Emilie Leider (1833-1908)
Line of Descent
to Peter Byrnes
|Peter LEIDER |
|Johanna Christine ROHLOFF|
|Dec 26 1833 in Blankenburg, Brandenburg, Germany|
|to Australia, 1863|
|Dec 17 1908 in Engleburn, Fassifern (near Marburg, Q) (age 74)|
|Christian RETSCHLAG (1862, Blankenburg, Brandenburg, Prussia)|
(son1) RETSCHLAG (b & d bef 1863)
(son2) RETSCHLAG (b & d bef 1863)
Christian Friederich RETSCHLAG (Jan 25
1865-Feb 8, 1865)
Emilie Christine RETSCHLAG (Jan 25
1865-Feb 6 1865)
Friedrich Wilhelm RETSCHLAG (Jul 11
1866-Feb 24 1935)
Zara Wilhelmina RETSCHLAG (Nov 11
1868-Feb 2 1869)
Emilia Wilhelmina RETSCHLAG (Jun 11
1870-May 21 1871)
Meana RETSCHLAG (May 30 1873-Jun 6
Annie RETSCHLAG (Apr 28 1874-)
Carl RETSCHLAG (Jul 19 1876-Aug 27
Amelia RETSCHLAG (bef Jan 22 1878-Jan
Anna RETSCHLAG (Jul 22 1879-Dec 31,
The church in Blankenburg, East Germany where Emilie and Christian were married
Many of the German settlers of the 1870s in the Marburg Valley of southern Queensland came from the villages of the Brandenburg area of East Prussia, so perhaps the arrival there of Emilie Retschlag and her husband Christian was not as friendless as a start in a remote land might have been for the young couple. A province of the Prussian Empire, Brandenburg in the 1800s covered 44 counties (Kreis) and stretched from the Elbe River to beyond the Oder River into modern Poland.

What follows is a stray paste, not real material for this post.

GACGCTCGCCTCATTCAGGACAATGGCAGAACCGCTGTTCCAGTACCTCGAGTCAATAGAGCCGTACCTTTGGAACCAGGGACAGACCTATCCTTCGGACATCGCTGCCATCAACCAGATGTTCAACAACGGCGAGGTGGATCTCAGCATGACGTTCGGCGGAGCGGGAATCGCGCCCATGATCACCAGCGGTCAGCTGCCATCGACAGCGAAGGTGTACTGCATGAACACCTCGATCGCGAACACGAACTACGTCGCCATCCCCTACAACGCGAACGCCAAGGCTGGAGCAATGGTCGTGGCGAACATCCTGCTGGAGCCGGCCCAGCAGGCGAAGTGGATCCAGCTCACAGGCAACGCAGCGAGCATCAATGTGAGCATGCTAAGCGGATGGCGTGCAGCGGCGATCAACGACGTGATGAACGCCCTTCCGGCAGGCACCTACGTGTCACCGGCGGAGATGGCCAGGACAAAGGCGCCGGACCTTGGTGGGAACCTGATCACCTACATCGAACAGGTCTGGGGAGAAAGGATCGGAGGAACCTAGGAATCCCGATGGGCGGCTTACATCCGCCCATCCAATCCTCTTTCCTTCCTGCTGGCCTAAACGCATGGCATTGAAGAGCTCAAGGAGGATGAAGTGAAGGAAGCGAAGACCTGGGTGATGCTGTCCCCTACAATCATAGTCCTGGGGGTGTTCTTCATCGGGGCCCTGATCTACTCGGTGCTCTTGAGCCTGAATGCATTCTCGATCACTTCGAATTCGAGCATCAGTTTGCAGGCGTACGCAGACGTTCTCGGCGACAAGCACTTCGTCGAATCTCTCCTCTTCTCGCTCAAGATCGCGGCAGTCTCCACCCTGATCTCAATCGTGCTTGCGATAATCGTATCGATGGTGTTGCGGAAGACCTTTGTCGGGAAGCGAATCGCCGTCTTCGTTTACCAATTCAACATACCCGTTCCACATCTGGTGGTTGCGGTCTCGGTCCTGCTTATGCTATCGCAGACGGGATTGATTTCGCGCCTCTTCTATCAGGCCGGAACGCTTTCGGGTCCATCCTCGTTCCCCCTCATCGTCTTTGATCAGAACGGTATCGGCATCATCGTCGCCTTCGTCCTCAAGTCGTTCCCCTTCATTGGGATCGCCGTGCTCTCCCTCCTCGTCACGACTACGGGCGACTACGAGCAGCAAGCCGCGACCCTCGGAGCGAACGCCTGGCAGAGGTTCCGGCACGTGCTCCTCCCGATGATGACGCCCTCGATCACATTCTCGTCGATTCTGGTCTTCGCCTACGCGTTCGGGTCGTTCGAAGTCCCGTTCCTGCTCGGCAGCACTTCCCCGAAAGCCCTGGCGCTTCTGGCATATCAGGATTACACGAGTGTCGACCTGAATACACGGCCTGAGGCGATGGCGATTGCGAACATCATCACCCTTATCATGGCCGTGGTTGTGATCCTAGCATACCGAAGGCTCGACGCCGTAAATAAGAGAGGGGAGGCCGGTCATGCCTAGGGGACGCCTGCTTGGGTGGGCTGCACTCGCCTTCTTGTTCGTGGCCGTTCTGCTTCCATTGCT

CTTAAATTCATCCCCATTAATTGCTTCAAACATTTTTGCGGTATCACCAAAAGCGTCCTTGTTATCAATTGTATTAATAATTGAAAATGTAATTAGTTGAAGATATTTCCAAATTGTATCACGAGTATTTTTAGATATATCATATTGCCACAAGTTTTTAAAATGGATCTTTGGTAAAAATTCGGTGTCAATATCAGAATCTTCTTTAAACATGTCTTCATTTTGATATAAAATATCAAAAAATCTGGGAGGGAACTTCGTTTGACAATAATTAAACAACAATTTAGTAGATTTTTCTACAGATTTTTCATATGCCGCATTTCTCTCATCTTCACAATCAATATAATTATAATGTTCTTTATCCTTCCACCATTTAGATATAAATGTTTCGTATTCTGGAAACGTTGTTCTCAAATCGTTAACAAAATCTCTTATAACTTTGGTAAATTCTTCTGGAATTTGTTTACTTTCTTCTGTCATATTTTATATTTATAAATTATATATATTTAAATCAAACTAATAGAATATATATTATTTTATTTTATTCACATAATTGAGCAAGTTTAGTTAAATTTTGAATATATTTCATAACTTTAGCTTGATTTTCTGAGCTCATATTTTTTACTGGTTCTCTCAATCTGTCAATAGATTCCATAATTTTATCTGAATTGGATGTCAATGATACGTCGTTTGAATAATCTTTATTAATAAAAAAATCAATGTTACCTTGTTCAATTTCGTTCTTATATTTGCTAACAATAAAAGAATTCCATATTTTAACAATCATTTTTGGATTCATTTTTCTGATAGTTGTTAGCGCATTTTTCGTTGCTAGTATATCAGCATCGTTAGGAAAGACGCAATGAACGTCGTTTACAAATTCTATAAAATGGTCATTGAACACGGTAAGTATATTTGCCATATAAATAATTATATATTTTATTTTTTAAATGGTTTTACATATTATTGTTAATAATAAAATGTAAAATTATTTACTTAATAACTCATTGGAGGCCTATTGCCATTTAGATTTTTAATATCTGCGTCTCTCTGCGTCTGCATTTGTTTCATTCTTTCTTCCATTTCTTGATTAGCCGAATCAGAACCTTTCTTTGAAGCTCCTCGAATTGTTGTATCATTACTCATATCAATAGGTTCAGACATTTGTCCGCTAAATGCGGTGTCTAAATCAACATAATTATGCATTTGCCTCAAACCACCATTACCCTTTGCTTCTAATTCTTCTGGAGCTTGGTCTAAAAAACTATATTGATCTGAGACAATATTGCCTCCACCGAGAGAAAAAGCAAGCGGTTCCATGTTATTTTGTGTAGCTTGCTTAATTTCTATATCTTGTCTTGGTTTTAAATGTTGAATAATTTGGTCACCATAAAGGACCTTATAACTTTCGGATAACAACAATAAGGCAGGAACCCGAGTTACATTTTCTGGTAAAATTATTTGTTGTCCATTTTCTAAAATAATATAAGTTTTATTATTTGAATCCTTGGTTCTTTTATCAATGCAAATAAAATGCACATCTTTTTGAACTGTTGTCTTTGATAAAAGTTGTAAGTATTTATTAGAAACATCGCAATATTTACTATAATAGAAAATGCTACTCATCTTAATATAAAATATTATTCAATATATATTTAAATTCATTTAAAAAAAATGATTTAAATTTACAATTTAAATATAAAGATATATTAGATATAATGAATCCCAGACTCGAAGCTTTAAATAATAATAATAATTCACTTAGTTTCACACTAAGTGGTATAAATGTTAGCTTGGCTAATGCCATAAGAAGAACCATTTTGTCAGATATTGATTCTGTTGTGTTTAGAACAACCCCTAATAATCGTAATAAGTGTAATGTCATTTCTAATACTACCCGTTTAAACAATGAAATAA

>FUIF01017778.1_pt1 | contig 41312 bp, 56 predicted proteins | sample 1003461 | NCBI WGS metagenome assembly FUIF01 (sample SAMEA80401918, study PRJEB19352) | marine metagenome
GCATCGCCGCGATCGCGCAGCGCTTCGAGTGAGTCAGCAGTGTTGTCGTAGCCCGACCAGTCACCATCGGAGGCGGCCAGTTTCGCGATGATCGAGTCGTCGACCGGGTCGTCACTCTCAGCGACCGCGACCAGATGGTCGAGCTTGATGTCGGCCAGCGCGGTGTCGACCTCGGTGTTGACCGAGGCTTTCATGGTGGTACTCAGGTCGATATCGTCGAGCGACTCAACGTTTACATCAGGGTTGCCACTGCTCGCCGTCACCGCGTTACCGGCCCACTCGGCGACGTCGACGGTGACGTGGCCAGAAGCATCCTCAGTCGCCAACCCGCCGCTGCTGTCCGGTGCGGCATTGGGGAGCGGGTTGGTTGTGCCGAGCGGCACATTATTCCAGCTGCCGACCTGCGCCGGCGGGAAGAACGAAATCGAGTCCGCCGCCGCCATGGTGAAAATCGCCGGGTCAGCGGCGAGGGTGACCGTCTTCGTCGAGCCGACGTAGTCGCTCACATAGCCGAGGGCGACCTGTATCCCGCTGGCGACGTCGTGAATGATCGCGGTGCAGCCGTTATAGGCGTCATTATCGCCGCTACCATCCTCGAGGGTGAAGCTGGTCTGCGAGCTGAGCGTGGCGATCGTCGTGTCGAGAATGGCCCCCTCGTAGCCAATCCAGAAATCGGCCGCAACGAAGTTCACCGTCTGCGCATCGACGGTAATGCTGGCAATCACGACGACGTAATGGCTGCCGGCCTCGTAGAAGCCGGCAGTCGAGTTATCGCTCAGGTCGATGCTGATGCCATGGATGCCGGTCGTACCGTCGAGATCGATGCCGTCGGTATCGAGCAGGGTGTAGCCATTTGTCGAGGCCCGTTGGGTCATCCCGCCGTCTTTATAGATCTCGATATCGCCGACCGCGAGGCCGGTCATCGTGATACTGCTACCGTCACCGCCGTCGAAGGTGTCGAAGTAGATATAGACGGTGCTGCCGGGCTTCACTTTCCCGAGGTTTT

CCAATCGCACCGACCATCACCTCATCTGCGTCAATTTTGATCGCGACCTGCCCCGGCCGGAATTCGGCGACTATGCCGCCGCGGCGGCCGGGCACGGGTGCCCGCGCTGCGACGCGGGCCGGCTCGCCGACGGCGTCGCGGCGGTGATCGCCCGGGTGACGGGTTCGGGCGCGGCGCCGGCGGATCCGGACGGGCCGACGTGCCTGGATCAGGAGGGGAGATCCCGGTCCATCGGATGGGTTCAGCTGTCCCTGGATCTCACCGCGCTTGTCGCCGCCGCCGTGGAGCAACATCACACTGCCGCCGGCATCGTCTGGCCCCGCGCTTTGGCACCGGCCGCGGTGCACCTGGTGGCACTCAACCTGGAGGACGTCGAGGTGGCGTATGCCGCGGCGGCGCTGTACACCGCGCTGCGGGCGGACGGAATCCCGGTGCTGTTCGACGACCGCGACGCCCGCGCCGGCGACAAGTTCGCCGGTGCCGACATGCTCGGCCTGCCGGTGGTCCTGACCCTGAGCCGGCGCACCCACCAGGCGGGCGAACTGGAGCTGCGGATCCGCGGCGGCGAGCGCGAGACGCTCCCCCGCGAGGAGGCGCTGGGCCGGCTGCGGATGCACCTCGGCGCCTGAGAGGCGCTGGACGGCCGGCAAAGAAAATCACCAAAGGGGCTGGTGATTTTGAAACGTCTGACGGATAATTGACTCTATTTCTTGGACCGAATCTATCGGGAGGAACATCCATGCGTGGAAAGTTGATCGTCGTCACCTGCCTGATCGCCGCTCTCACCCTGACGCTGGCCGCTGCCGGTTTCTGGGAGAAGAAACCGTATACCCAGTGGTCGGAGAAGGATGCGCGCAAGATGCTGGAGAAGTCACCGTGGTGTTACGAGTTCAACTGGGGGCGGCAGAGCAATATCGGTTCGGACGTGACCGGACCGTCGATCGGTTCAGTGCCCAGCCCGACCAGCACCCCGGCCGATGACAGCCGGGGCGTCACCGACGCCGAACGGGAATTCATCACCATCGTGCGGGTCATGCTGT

Emilie gave birth to at least 13 children, but only four of them were to grow to adulthood.
birth of the raw pioneer township of Marburg, as Emilie and family would
have found it in the 1870s.
|Life could not have been easy, for a farmer’s wife in the Rosewood Scrub. As one researcher has described it:|
During these first years cooking was done on an open
fireplace. Two forked
saplings were set into the ground, one each side of the fireplace, with a
stout green sapling cross piece set high enough about the fire to prevent
it catching on fire. Pieces
of wire were attached to the sapling with hooks to hang bills and tins for
boiling water and cooking meals. Iron
bars placed on bricks used to hold cast iron saucepans, kettles and
boilers over the fire. Camp
ovens made of cast iron with cast iron lids, a hinged handle and short
stout legs stood in the fire or hung by the handle on a steel hook
attached to the sapling. Dampers served as bread.
It was subsistence farming at its best – or worst. Poverty, even starvation, was never far away, particularly in the first few years after taking up a selection. Most settlers couldn’t have afforded the fare to Australia without the Government immigration scheme, and arrived with little or no money.
When cash was needed
the settlers carried their produce to Ipswich. Home- made butter was popular at 8 pence a pound,
gooseberries 3 pence a pound…..
….For these original settlers life was extremely
difficult and harsh… the hardships and tragedies endured in particular
by the pioneer women and their children are reflected in the number of
children’s graves which lie in the district’s cemeteries.
died in December 1908, of cancer – she is buried in the Marburg Lutheran
cemetery (right) alongside her husband, Christian, who died just a
few months before her.
Details on Emilie’s parents,
birth, and death have come from Emilie’s death certificate, or
that of her husband Christian;
Fred Kleidon, quoted by Frank Snar, German Settlement in the Rosewood
Scrub: A Pictorial History, Rosewood Scrub Historical Society, 1997
 As above